17 January 2013

Comeback Kid Clayderman


It is news likely to turn every piano teacher who was working back in the 1980s into a quivering wreck:  Richard Clayderman has decided to make a comeback and, after 20 years of glorious Claydermanlessness, the world is about to suffer his innocuous pianistic ramblings once more.  He will be releasing a CD on the Decca label on 4th February.  You have been warned; there’s more glutinous mediocrity on the way.
Richard Clayderman – or more particularly his advisers - found a weak point in the sensitivities of susceptible souls and milked it for all it was worth.  He did very nicely out of it financially and huge numbers of adoring fans (mostly female) were convinced he enriched their lives; proof of his immense popularity came with an apparent claim made in the Guinness Book of Records that he was “the greatest pianist in the world” (I got that fact from Wikipedia so I imagine it’s wrong).  A generation of emerging pianists (mostly female) sat in open-mouthed admiration as he played, awe-struck by his ability to elevate the mediocre and to impress with the minimum of physical or mental effort.  Hearing his shallow dribblings over the piano keys and seeing the adoration with which their elders greeted him – not to mention his clean-shaven looks and dewy-eyed romantic film-star image - young pianists wanted, in the nicest possible way, to ape him by playing the piano the same way that he did.  With music-making of almost imbecilic banality and a studiedly vacuous image drawing on his Gallic good looks (a bit like a romantic lead in a soft-core porno movie, but with his black tie and white wing-collar shirt always firmly kept in place), he single-handedly redefined the piano.  Under his hands it became the musical equivalent of a thick, feather duster, gently caressing the side of the head but never venturing further into the consciousness than a superficial tickling of the outer ear.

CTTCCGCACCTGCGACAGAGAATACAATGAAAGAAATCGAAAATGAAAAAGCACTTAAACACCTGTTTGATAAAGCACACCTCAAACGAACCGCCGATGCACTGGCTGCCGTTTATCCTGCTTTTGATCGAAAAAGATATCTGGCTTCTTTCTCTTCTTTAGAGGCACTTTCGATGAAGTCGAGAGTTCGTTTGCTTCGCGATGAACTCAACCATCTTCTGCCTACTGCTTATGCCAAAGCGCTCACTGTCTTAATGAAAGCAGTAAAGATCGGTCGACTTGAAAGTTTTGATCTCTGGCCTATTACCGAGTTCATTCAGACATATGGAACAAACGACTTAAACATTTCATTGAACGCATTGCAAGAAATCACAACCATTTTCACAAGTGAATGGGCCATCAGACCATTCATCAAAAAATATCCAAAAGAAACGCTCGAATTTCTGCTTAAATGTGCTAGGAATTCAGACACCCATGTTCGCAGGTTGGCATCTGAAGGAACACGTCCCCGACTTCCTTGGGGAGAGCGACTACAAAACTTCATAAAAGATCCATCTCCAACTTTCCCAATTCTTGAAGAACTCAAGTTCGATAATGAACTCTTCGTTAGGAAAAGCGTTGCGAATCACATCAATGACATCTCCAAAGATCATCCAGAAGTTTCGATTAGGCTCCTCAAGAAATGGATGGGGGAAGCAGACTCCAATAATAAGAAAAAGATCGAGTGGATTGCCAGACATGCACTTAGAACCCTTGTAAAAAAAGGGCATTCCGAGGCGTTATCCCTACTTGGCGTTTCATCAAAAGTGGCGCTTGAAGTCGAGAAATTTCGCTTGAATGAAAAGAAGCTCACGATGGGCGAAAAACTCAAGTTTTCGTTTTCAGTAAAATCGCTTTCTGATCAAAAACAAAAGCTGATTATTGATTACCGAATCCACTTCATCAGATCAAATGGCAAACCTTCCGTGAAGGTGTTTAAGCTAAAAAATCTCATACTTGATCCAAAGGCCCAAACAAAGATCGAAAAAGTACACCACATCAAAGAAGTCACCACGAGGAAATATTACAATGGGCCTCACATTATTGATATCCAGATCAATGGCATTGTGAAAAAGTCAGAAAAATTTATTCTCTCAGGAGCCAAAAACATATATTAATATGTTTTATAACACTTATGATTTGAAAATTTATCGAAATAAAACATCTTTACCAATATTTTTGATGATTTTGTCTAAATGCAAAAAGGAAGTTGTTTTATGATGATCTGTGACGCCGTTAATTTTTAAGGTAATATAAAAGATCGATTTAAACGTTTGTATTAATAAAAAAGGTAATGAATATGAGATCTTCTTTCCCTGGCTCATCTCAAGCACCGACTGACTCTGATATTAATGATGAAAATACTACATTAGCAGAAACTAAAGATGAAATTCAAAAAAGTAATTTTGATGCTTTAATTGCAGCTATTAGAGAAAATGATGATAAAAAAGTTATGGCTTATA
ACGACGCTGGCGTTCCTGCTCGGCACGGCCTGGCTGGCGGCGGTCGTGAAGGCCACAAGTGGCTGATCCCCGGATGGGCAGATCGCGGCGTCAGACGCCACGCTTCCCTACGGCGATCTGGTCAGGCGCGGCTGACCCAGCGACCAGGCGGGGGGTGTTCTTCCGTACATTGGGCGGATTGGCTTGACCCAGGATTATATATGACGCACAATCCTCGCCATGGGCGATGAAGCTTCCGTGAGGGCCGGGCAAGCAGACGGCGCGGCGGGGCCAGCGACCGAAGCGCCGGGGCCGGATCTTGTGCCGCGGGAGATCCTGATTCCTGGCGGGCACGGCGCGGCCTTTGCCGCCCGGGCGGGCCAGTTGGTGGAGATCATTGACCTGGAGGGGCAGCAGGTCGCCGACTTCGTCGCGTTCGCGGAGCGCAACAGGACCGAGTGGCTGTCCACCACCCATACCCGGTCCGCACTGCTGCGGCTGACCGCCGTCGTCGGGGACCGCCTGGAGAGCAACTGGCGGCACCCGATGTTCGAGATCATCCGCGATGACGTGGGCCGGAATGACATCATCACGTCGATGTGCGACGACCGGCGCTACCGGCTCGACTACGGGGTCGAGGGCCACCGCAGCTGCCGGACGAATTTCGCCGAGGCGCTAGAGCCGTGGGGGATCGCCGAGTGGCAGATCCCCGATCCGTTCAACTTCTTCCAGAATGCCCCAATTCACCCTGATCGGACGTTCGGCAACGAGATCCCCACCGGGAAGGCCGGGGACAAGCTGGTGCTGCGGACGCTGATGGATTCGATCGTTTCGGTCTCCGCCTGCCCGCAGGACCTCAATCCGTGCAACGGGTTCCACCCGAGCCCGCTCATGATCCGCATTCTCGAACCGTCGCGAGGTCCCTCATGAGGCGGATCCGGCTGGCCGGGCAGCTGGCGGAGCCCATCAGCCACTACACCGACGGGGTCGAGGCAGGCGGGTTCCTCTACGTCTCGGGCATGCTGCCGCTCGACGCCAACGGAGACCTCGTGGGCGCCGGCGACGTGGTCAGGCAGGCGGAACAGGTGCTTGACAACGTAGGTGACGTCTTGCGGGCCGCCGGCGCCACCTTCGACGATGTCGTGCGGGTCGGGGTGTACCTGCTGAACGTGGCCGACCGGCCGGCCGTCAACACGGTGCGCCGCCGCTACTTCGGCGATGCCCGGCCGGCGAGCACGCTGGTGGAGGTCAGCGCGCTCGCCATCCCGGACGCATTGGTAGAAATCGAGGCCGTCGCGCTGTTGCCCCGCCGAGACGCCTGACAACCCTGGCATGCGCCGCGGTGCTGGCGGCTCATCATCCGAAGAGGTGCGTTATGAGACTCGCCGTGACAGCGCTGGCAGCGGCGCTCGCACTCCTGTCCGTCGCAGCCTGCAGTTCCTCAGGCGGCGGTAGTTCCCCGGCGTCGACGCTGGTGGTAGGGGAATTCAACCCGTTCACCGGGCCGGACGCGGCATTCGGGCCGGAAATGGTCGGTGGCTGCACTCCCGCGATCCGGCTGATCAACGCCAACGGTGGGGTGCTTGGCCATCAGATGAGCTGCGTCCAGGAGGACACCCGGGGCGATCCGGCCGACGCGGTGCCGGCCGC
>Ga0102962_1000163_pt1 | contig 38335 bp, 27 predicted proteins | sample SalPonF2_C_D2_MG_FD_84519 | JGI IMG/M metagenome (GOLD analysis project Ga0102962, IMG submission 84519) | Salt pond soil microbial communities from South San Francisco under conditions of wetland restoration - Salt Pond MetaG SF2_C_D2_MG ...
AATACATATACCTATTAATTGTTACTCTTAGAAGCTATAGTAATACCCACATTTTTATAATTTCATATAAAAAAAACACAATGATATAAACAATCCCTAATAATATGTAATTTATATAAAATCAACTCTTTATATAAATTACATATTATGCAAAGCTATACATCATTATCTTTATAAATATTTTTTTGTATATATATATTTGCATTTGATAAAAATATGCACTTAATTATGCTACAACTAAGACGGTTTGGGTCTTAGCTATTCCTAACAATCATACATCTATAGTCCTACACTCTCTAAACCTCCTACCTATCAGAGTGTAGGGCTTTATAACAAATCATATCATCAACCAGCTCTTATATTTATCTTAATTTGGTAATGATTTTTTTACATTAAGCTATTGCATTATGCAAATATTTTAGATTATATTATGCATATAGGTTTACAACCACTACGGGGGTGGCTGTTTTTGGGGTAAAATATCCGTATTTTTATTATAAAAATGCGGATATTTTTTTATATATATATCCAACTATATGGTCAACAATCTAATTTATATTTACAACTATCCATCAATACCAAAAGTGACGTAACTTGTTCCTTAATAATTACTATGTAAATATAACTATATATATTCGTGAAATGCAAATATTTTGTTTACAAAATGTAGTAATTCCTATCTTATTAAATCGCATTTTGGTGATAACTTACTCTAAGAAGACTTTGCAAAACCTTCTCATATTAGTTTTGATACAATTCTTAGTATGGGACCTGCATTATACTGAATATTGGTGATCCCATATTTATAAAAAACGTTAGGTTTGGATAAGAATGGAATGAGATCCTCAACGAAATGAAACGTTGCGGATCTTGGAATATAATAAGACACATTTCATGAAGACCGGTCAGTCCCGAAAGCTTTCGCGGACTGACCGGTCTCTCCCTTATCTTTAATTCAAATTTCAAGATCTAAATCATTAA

His music was harmless, his image refreshingly clean and his persona virtually impossible to dislike.  But he exerted a pernicious influence over all those emerging pianists (mostly female) and it is for this reason that any comeback needs to viewed with a certain anxiety by piano teachers, especially those unprepared by his first coming.

Readers of this blog will probably not know the Richard Clayderman sound.  For their benefit let me explain in a simple step-by-step manner; much as the Claydermeister might approach the artlessness of playing the piano his way; 

1.       Take a carefully voiced piano incapable of any sharp edges or sudden sounds, bereft of rattles or action noise and with a seriously restricted dynamic range. 

2.       Put your right foot (preferably wearing an immaculately polished patent leather shoe) on the sustaining pedal and keep it there throughout steps 3 and 4.

3.       With one finger of the right hand gently caress the keys from middle C upwards, probably repeating them several times with gradually increasing rapidity (to rhyme with vapidity) for a maximum of three steps before going back down again.

4.       With three fingers from the left hand play a root position triad of C and simply follow the right hand up and down again. 

5.       Record it in a gently reverberant acoustic, ensuring there is no hint of aggression or angularity about it all and that the sound wave stays as even and level as possible.

6.       Finally, release it to the public with a glossy cover including a large, misty image of a gently smiling young man.

As a young piano teacher in the 1980s I thought of Clayderman as a bit of a joke; a failed Paris Conservatoire student who celebrated his inability with piano playing of mind-numbing innocuosity.  But then the problems started.  Pupils (mostly female) used to turn up and, rather than clutching their latest ABRSM “Graded Piano Pieces” books, came with glossy publications with alarming titles like “Richard Clayderman’s Greatest Hits”.  They asked me to teach them how to play the succession of grisly C major inanities in the book.  Unlike most books of popular music designed to capitalise on the success of a record, these simple musical arrangements did not so much sound wrong as sound horribly right.  In fact, the music we had in these books aimed at the grade 2 or 3 student was, if anything, rather more technically challenging the Clayderman’s originals.  I banned these books from the teaching studios, but what was the point of getting students to go through week after week of grinding scales, technical exercises and ghastly morsels from the likes of Clementi and Grieg, when they could witness huge success, both financial and personal, being harvested by a man of limited musical skill.

For a generation, the Clayderman syndrome has lain dormant and students have begun to learn again that playing the piano well requires mental and physical effort.  It fills me with dread that Count Claydermanstein appears to have risen again from the grave.